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Overland Touring is probably one of the most fulfilling Adventure Experiences our there. If you have the time (and the money) you can spend a couple of months touring some of the most remote areas of Africa. "Off the beaten track" is clearly a very apt description for this activity as the trips usually take you through places that few other tourists venture to.
There are many Overland Tour Operators based in South Africa as many of the Continental Overland Tours start/finish in Cape Town. You can either start and finish a tour of Southern Africa from South Africa, or you can start your adventure from Europe and spend 6 months making your way through some of the most remote areas of Africa, to get to South Africa.
Overland Tour Companies generally use a converted truck for their trips. The trucks are usually either a M.A.N, Scania or Mercedes and are custom built for Overlanding.
These trucks are chosen for a number of reasons. Firstly, they are rugged enough to handle the attrocious roads (or lack thereof) that are found in deepest, darkest Africa. They are obviously all Four Wheel Drive and have a very high ground clearance, important when the potholes you are navigating through can swallow a car!
Secondly, the passenger section is elevated, so that you can see much more. The additional height makes a huge difference, especially when travelling along rural roads with high grass on the verges, which would normally make any viewing impossible.
Lastly, these vehicles are built to be totally self-sufficient and therefore need lots of storage space for spare parts, food and of course passengers' luggage.
Credit: Oasis Overland
Overland Trips are not for the feint hearted. There are two perils that are ever-present. Firstly, some African Countries are still in a state of political turmoil/uncertainty. The situation in these countries tends to change from day to day and whilst it generally does not effect visitors to the countries, their is a danger of being caught in another outbreak of the local civil war. Overland Companies, thankfully have a lot of experience in these situations and have developed a large network and local contacts, to keep them informed of any imminent problems.
The second concern most travellers have is if the truck that they are travelling in breaks down. In some remote areas of Africa, the nearest garage could be over 200km away, and even then might not be equiped with the necessary spare parts or mechanics. For this reason, most Overland companies, ensure that the drivers have mechanical experience and most are in fact qualified mechanics and are able to repair most breakdowns themselves. The trucks also carry critical spares onboard, which enables the Driver to do running repairs in most situations.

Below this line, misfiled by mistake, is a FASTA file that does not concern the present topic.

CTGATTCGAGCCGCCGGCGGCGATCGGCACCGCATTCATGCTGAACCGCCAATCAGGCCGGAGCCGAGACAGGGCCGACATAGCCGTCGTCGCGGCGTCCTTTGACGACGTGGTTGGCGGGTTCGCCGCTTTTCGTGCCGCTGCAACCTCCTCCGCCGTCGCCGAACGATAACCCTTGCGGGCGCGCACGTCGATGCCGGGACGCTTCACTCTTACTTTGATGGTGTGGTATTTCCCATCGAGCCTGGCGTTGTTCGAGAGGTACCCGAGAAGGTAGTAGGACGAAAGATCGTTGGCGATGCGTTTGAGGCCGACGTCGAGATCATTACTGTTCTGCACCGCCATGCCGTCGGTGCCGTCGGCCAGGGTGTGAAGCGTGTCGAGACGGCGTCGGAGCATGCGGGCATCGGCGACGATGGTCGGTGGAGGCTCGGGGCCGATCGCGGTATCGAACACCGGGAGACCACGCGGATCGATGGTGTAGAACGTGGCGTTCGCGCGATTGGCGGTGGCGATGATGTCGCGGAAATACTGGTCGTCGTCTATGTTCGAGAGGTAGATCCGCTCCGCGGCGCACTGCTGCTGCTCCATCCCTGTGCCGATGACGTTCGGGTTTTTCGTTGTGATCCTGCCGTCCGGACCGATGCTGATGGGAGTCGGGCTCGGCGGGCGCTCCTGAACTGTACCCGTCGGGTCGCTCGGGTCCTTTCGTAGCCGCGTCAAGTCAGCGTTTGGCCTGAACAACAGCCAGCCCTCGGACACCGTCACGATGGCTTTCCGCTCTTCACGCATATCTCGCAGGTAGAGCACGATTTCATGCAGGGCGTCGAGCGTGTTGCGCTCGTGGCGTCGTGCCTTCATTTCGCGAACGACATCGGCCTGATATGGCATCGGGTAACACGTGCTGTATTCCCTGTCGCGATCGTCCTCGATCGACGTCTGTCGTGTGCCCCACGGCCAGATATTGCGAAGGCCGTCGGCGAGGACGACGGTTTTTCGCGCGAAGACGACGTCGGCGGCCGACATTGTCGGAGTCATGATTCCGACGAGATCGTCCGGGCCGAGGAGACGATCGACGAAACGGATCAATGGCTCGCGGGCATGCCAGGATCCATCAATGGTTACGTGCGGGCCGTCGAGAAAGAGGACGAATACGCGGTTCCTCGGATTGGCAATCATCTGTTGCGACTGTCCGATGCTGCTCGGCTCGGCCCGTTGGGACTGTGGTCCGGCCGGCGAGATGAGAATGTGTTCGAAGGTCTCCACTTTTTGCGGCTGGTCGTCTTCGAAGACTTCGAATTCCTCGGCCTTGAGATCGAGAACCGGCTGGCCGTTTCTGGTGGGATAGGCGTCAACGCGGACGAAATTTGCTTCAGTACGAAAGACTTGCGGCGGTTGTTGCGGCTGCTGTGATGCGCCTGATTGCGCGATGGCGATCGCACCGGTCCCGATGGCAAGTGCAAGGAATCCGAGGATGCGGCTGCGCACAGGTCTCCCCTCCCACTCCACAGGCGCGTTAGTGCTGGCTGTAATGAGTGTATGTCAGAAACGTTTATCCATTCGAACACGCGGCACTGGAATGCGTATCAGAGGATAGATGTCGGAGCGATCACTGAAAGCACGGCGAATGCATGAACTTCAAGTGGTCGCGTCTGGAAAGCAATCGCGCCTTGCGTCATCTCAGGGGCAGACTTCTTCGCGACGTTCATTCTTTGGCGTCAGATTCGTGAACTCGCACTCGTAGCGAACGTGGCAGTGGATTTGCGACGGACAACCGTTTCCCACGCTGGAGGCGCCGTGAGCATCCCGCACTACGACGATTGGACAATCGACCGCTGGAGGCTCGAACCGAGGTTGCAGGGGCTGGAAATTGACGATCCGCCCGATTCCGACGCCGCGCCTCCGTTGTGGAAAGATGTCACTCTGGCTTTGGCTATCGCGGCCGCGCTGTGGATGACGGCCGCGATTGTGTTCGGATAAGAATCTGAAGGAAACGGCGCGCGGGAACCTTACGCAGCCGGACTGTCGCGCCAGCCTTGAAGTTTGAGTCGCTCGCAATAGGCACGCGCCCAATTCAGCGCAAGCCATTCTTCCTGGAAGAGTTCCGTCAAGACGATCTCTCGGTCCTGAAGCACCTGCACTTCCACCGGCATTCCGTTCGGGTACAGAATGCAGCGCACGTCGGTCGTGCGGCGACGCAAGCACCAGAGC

In addition, most Overland companies have several trucks on the routes at any given time and are in constant radio/telephonic contact with their trucks. In the unlikely event that there is a breakdown that the driver is unable to repair, spares and a mechanic (if necessary) can be flown/driven to the stranded vehicle in a reasonably short period of time.
Interesting Overlanding Facts from Wikipedia - Overlanding has increased in the past couple of decades, and is getting ever more popular in large part influenced by the Camel Trophy event run from 1980 to 2000 with routes crossing some intensely difficult terrain. In 2007 Overland Journal, an overlanding specific magazine, came onto the scene.
Through the use of the internet it is much easier to find the information required for extended overland trips in foreign lands and there are several internet forums where travelers can exchange information and tips as well as coordinate planning (see external links below). While some commercially built overland capable vehicles are produced, many overlanders consider the preparation of their vehicle a paramount part of the experience. Both South Africa and Australia have significant industries based on making accessories for overland travel.
The late 1960s saw the advent of commercial overlanding (see Overland travel). Companies started offering overland tours to groups in large, specially equipped trucks. Mostly in Africa, these journeys could last for months, and relied heavily on the participation of the paying passengers for food preparation, food purchasing and setting up camp. The ultimate of these adventures was always the 'trans', or the complete journey from Europe to Cape Town in South Africa. Commercial overlanding has since expanded to all the continents of the world save Antarctica.
A large collection of Overland Websites and trip reports
News, views and advice on Commercial Overlanding Companies
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Credit - Oasis Overland
Credit: African Overland